So, this wasn’t quite what I thought it was going to be.
The description on the back of the manga describes the story of Sayonara, Football as being about two girls, who were on rival soccer teams in middle school, but who end up on the same team in high school and need to learn how to work together
Sounds great, but that’s not what this manga is about. At least, not yet.
Nozomi loves soccer and joins the boys team at her middle school when she isn’t able to gather enough members to form a girls team. Despite her hard work and high level of technical skill, her coach refuses to let her play in any of the team’s official games, claiming that, as a girl, she wouldn’t be able to compete with the greater physical capabilities of the boys. Nozomi feels frustrated and insulted, but things really come to a head when she runs into her old pal, Namek. Nozomi used to boss Namek around when they played together in grade school, but now he’s shot up in height, is the star of his school’s soccer team and treats Nozomi completely differently, looking down on her abilities and calling her reckless for playing on a team with boys. Nozomi isn’t about to let that slide! Now she’s determined to play in her team’s upcoming match against Namek’s school, whatever it takes!
So here we have the set up for a classic battle of the sexes, not a story of two rivals learning to work together on a new team. I looked into it a bit and it looks like Sayonara, Football is a prequel to Naoshi Arakawa’s other series: Farewell, My Dear Cramer. That’s the manga that’s about the girl’s high school soccer team, but it looks like Kodansha is publishing both titles under one name. The Sayonara, Football manga ends at volume 2 and the series will begin using the subtitle, Farewell My Dear Cramer, starting with volume 3, when that storyline kicks off.
So, while not quite what I was expecting, Sayonara, Football has a juicy premise that I really enjoyed exploring, as it hit on some issues that I found relevant to real life situations that I’ve witnessed.
I’ve never been very into sports and the physical activities that I do enjoy, like swimming, are mostly solitary pursuits. So, I’ve never played on any kind of a sports team, but I do have female friends who are more physically inclined than I and they have gone through similar realizations to the one that Nozomi is facing in this manga. The boys that Nozomi used to be able to compete with on an equal playing field are now starting to grow taller and put on muscle at a rate that Nozomi can’t keep up with. She is at a physical disadvantage to most of them, in terms of pure physical strength, at least, and that gap is only going to get wider as they grow older. One of my afore mentioned friends is really into karate and she struggled with this very problem when she was younger. It took her awhile to accept that she just wasn’t going to be able to match most men when it comes to brute strength. Nozomi seems to have more or less come to terms with this knowledge, she knows it’s pointless to try and deny the facts.
However, that doesn’t mean that her coach is in the right or that Namek has a point. My friend didn’t give up on practicing karate with men and Nozomi doesn’t give up on playing soccer with her male friends.
Instead of focusing on her limitations, Nozomi focuses her energies on the areas where she can improve and I appreciated that she never accepted defeat or gave into the flawed logic of those around her. There is more to soccer then just physical capabilities and not every player on a team needs to be a big bruiser. In addition to being skilled, Nozomi has great instincts and she’s able to think strategically and react quickly on the field. These abilities could make her a great asset to her team, if she was properly utilized. The narrow-mindedness of her coach and her teammate’s misguided protectiveness are what’s getting in the way of her being a valuable player, not the fact that she’s a girl, and, after watching Nozomi throw herself into training, I’m now greatly invested in seeing her prove herself on the field and then, hopefully, rub Namek’s face in her victory!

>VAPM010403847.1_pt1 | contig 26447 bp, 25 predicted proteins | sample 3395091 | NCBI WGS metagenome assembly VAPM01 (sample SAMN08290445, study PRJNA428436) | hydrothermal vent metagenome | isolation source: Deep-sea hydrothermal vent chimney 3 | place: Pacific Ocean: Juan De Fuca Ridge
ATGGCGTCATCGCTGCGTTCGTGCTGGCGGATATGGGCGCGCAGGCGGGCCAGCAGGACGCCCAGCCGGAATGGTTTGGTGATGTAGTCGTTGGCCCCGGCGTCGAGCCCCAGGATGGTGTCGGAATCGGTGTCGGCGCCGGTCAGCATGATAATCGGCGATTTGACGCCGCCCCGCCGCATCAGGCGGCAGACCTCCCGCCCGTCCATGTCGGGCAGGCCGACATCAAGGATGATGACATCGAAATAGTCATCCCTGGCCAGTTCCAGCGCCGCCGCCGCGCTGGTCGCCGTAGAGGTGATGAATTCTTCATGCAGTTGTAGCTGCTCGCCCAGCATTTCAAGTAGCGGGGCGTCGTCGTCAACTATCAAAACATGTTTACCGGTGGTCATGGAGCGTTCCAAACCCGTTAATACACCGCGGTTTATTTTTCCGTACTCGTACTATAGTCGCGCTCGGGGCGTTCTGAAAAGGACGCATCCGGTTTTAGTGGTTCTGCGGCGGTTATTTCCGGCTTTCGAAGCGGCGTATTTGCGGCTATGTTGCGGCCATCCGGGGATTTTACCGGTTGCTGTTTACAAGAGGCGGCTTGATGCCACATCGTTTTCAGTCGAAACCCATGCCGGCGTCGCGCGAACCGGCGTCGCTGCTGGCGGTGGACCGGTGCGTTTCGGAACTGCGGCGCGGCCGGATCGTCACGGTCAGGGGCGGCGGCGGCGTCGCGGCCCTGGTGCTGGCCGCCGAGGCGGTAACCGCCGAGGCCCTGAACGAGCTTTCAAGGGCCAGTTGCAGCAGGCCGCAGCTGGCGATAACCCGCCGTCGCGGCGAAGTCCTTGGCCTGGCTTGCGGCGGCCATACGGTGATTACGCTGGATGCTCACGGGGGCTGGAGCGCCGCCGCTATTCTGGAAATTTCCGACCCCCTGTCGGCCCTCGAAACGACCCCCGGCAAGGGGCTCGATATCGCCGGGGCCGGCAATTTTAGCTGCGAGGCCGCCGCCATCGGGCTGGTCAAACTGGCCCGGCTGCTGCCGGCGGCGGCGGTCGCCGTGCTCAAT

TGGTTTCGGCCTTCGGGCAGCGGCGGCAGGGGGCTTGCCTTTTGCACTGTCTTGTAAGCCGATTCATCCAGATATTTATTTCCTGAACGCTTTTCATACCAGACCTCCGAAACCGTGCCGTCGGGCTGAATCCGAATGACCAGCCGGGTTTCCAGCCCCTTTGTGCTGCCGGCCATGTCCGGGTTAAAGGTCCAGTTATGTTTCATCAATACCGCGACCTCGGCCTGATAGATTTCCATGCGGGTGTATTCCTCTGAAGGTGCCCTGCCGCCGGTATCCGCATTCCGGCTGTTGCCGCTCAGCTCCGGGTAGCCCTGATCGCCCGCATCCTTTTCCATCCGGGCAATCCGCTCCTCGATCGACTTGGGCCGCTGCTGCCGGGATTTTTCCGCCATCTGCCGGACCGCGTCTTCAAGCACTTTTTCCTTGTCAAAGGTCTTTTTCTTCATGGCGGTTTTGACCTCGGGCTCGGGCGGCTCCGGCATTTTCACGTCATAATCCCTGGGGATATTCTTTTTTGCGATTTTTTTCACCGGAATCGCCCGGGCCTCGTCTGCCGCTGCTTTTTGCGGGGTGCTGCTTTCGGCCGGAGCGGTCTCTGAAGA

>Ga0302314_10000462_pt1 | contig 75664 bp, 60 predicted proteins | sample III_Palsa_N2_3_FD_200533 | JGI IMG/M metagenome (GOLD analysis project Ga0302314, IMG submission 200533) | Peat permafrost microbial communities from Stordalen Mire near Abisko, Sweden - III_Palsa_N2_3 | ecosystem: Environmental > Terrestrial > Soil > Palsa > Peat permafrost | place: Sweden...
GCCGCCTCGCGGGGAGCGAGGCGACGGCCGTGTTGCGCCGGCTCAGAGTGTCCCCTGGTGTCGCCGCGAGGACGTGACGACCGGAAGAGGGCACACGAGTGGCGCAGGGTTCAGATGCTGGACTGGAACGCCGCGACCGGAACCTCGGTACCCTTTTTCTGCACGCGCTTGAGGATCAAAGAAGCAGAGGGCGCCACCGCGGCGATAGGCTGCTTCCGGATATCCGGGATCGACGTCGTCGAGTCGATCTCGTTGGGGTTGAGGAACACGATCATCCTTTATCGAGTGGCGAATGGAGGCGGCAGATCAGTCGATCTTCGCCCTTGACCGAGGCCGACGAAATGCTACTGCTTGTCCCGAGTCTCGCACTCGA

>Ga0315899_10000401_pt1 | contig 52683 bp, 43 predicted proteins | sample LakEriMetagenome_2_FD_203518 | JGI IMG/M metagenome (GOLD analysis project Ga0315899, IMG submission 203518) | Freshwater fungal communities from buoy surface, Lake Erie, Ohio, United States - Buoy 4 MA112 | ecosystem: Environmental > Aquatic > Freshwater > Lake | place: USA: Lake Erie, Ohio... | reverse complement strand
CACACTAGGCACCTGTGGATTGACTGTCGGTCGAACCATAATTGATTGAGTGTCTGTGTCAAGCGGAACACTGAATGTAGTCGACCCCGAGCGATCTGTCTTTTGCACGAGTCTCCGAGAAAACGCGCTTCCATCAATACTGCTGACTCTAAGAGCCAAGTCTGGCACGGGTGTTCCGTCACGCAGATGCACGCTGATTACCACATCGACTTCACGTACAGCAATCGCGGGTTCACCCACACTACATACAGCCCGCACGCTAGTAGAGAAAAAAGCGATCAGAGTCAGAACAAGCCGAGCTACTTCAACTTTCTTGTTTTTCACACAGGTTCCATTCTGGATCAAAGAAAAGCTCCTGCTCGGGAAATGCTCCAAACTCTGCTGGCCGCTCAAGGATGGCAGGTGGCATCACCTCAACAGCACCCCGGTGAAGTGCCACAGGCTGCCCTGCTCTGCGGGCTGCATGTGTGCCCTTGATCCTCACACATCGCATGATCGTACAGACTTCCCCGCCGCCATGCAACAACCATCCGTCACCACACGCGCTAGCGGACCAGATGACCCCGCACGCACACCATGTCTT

The one thing in this manga that I’m kind of annoyed with is that there have been some hints that Nozomi’s obsession with Namek might be, at least partially, motivated by romantic interest. This is such a tired trope and I hope that this doesn’t turn out to be the case, as I’d much rather see her motivated to gain his respect because he’s a) her old friend and b) someone she admires as a fellow soccer player. Nozomi’s two childhood friends/teammates are also, apparently, both crushing on her, which seems like an unnecessary plot complication. I do enjoy the the cute flash back sequences with Nozomi and Namek as kids (especially since Namek used to have just the dumbest hair style), so I think it would be nice if they became friends again, but I’m hoping the story’s focus will remain on Nozomi’s personal journey and that the plot won’t get entangled in romantic drama.
Sayonara, Football is a relatable and gripping manga. Even without knowing much about soccer, I was able to get caught up in the matches and I want to see Nozomi’s stubbornness and passion pay off. I’m a little leery that the romantic subplots might take focus away from the soccer games and Nozomi’s struggle to be taken seriously, but I was nonetheless entertained by this story and am looking forward to volume two.
Final Score: 7.5 out of 10
For more information, visit Kodansha USA’s website.
What did you think of this manga? Are there any soccer fans out there who read this? I’d be interested to hear your take on it, so let me know your thoughts in the comments.